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Marvel Vs Capcom 2's multiplayer games on Xbox Live are dominated by the same expert players that ruled the arcade brawlers ten years ago.
It seems odd that a game that looks and plays like this pixelated cartoon fighter is only ten years old when you discover that the original Tekken, a graphically superior and visually smoother game, was released into the arcades in 1994. Yet Marvel Vs Capcom 2's frantic button bashing still has plenty to offer hardcore fight fans. Online there's no room for complacency - unless you know exactly what you're doing you're going to lose.
I, of course, have no idea what I'm doing. Perhaps if I'd ever been a fan of Street Fighter I might have a chance of winning some fights, but I was more of a Mortal Kombat man. Which is like saying you preferred Sonic to Mario when looking for an excuse for dying on the first level of Super Mario Galaxy.
Knowing I have to play this game online is a bit like waking up and realising you've got Double French first lesson.
Knowing I have to play this game online is a bit like waking up and realising you've got Double French first lesson. And the only French you've ever been able to retain is "j'voudrais une pomme de terre". If you could get through a French exam by simply bashing the buttons on a console bat for fifteen minutes, I'd no doubt achieve a grade C. If I could get through one single game of Marvel Vs Capcom 2 online in the same manner I might not lose within the first minute. I might actually get more than a couple of hits in too.
There are two sado-masochistic options: ranked match or player match. Ranked match seemed like a definite no-no. Taking on people who are trying to improve their league table positions is too much like Rushden and Diamonds meeting Manchester United in the first round of the FA Cup - a bridge and a half too far. So I settle on player match. Player match does something I've not seen before online. Instead of finding someone waiting to play and chucking you straight in, it finds a game already being played and leaves you in the queue for a winner stays on tournament. And while you're waiting in that queue you can spectate the fight in process.
It's a bit like being in the arcades, standing as close as possible to whoever's playing, leaning in from the side, trying to put them of so they can walk away and leave you the cabinet all to yourself. Except you're watching over the shoulder of an expert who, once he's finished wiping the floor with his current opponent, is going to give it a thorough polish with you.
A small part of me wants to play again, but it's so very small and dwarfed by the part of me that says leave now and never return that I ignore it.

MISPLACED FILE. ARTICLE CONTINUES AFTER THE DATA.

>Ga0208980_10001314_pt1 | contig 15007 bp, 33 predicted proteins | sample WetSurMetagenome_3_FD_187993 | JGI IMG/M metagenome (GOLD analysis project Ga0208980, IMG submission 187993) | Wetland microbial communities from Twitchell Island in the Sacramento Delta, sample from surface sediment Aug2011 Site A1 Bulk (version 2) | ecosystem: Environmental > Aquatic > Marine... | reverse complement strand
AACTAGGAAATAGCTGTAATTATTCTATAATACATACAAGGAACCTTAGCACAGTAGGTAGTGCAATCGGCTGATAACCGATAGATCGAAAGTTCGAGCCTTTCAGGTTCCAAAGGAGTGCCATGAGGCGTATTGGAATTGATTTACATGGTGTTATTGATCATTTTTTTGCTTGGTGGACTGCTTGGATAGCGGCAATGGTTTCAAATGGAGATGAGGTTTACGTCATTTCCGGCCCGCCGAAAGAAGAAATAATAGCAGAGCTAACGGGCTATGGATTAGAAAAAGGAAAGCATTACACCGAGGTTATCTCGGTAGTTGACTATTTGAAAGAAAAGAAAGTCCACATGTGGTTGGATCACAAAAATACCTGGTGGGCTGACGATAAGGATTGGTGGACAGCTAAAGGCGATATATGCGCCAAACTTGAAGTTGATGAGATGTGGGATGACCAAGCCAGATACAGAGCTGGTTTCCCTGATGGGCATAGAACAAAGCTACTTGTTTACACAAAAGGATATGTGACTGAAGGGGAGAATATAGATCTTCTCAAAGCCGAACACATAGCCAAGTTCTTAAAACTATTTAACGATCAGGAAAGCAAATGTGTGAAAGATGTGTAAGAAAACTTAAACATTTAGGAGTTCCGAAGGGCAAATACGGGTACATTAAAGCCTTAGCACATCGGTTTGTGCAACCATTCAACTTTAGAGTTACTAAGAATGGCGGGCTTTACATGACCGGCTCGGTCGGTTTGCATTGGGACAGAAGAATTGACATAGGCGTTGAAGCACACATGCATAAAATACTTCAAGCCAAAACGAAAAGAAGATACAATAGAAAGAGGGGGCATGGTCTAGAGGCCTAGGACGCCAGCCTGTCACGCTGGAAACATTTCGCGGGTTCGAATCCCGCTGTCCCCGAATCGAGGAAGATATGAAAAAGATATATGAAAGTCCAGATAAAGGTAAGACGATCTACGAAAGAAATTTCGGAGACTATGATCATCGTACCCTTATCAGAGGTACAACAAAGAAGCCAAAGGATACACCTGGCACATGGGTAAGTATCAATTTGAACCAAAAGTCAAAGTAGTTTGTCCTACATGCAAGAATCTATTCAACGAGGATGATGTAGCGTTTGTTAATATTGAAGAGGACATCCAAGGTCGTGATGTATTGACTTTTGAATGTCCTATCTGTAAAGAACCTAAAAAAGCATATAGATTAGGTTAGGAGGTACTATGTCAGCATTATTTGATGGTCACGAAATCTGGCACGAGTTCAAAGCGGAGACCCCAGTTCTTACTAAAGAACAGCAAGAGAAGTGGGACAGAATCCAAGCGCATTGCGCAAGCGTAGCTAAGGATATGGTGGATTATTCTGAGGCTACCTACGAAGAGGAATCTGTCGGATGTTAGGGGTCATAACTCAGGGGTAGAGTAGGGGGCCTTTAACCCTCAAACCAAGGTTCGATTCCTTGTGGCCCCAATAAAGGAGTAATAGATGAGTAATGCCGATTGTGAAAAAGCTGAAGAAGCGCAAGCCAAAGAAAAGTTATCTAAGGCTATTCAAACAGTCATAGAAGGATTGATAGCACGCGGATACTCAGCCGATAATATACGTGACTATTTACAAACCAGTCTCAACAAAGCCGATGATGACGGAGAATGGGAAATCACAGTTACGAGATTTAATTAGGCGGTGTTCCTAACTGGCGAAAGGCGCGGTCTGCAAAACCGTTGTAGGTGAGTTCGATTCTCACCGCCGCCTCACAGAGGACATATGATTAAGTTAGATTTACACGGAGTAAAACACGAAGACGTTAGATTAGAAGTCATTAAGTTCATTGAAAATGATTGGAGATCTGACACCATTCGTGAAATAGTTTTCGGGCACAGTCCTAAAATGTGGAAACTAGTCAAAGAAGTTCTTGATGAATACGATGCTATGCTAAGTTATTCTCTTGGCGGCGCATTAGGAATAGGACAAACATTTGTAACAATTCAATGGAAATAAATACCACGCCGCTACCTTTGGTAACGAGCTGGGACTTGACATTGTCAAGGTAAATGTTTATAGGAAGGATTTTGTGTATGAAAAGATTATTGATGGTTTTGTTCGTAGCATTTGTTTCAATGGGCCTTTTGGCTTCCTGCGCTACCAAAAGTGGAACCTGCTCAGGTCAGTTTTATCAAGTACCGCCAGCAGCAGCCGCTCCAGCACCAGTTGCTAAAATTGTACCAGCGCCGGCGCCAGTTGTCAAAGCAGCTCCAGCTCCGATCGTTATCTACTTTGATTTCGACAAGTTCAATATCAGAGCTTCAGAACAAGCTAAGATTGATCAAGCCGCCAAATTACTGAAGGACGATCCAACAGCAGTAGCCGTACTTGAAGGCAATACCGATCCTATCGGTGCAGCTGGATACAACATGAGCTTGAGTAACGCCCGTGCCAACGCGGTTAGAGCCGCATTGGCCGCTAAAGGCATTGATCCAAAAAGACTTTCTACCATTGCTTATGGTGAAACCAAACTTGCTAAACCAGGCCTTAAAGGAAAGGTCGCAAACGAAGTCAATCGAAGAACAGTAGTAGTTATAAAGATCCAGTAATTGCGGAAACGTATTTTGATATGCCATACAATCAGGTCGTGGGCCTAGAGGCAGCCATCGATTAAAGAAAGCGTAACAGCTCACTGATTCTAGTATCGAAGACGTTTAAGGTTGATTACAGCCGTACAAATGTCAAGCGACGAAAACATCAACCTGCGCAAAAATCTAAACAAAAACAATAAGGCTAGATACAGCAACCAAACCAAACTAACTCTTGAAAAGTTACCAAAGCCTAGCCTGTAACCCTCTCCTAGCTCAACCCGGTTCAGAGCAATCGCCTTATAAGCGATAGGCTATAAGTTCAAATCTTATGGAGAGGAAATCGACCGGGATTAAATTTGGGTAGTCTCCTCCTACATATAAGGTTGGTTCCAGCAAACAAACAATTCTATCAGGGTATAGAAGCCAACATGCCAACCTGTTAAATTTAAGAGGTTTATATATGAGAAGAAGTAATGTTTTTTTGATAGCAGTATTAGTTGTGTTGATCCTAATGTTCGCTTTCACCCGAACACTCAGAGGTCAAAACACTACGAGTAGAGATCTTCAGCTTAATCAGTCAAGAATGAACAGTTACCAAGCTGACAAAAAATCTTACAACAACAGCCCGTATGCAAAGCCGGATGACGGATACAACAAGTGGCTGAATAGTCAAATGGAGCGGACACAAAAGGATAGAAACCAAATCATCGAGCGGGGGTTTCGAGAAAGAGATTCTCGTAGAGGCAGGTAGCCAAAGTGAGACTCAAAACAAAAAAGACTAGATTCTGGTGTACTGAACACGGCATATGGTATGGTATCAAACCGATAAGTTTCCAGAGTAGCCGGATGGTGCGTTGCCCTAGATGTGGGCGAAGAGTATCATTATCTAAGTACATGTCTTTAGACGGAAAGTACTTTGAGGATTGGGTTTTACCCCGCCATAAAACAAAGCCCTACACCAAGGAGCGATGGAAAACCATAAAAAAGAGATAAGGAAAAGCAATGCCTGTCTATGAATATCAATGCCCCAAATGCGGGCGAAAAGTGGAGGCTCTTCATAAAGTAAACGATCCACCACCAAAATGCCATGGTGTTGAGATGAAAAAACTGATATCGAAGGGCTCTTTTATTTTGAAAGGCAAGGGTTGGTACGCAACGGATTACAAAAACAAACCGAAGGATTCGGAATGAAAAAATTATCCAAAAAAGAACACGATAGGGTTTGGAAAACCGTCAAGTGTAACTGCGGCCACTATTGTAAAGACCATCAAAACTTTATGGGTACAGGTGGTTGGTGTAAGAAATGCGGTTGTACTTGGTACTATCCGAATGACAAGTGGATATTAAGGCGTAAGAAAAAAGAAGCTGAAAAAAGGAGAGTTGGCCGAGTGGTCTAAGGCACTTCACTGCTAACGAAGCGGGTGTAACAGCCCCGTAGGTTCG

The game is so impossibly fast that I can't actually tell what's happening. All I know is that my character is perpetually falling to the ground and my enemy's character is employing one of several different pain inflicting techniques on my in limbo fighter. One minute later, it's all over and I'm back in the queue, waiting for more punishment.
A small part of me wants to play again, but it's so very small and dwarfed by the part of me that says leave now and never return that I ignore it. Instead, I hatch a plan. My wife was once a bit of a fighting game fan, utilising the button bashing technique successfully back in the day to wipe out my favourite Tekken character, Yoshimitsu, with her favourite, Ling Xiaoyu. I tell her that I need her to play me at Marvel Vs Capcom 2 so I can finish this review. I remind her of the day she thrashed me down the fun fair at Street Fighter, back when we were dating, and suggest that her marvellous button bashing skills will probably prevail. Five fights later, five wins for me, and I'm feeling a lot better about myself. My wife's given up, citing aching thumbs, and the telly's back on, but at least I can finish this review and make out I'm not as bad at this game as I really am.
Getting excited about playing as X-Men characters. Or maybe being reminded of childhood days when loitering around an arcade cabinet while someone else is playing it, hoping your presence is enough to put them off and make them leave was best. Losing repeatedly was definitely not a highlight.
With over 50 characters to chose from, three at a time, and a seemingly endless supply of experts waiting to play you online, this game is only for the hardcore fight fans who have enough time to commit to learning all the moves. But as fighting games go, there are so many more worth your time and money out there.
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